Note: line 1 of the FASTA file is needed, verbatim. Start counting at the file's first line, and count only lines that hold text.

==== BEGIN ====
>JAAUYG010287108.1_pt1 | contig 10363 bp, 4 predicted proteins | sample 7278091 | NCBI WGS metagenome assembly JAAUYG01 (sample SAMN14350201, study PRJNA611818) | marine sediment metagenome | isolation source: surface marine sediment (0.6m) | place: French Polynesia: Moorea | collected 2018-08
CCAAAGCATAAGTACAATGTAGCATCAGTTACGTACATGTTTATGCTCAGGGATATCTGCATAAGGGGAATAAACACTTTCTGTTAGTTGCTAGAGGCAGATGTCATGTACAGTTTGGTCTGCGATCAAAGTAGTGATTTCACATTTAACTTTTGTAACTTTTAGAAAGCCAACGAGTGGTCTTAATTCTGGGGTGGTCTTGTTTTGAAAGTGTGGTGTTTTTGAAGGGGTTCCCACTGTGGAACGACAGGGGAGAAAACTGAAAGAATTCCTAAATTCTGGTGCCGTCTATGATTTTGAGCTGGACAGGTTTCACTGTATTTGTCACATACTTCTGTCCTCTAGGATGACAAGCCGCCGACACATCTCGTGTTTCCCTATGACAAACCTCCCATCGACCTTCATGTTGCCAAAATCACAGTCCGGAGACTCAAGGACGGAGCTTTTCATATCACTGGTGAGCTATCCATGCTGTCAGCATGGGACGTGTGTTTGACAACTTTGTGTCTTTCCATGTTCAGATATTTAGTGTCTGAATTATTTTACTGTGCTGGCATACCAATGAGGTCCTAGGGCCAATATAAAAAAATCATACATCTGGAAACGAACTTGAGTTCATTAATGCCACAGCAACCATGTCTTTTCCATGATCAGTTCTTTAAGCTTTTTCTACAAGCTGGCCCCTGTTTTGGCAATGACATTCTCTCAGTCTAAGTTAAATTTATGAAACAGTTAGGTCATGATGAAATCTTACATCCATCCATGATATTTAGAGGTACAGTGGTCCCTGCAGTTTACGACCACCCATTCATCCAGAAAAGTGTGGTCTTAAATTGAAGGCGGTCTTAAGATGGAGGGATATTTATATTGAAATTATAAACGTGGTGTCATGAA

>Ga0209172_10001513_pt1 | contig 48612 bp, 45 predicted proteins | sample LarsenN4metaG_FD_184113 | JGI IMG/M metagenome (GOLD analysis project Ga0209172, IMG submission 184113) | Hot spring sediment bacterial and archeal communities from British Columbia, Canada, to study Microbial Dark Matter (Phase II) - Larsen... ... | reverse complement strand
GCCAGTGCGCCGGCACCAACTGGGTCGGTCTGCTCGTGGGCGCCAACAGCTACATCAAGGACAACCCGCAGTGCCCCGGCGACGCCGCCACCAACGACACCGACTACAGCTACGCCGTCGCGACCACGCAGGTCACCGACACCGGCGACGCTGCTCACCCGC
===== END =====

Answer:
>JAAUYG010287108.1_pt1 | contig 10363 bp, 4 predicted proteins | sample 7278091 | NCBI WGS metagenome assembly JAAUYG01 (sample SAMN14350201, study PRJNA611818) | marine sediment metagenome | isolation source: surface marine sediment (0.6m) | place: French Polynesia: Moorea | collected 2018-08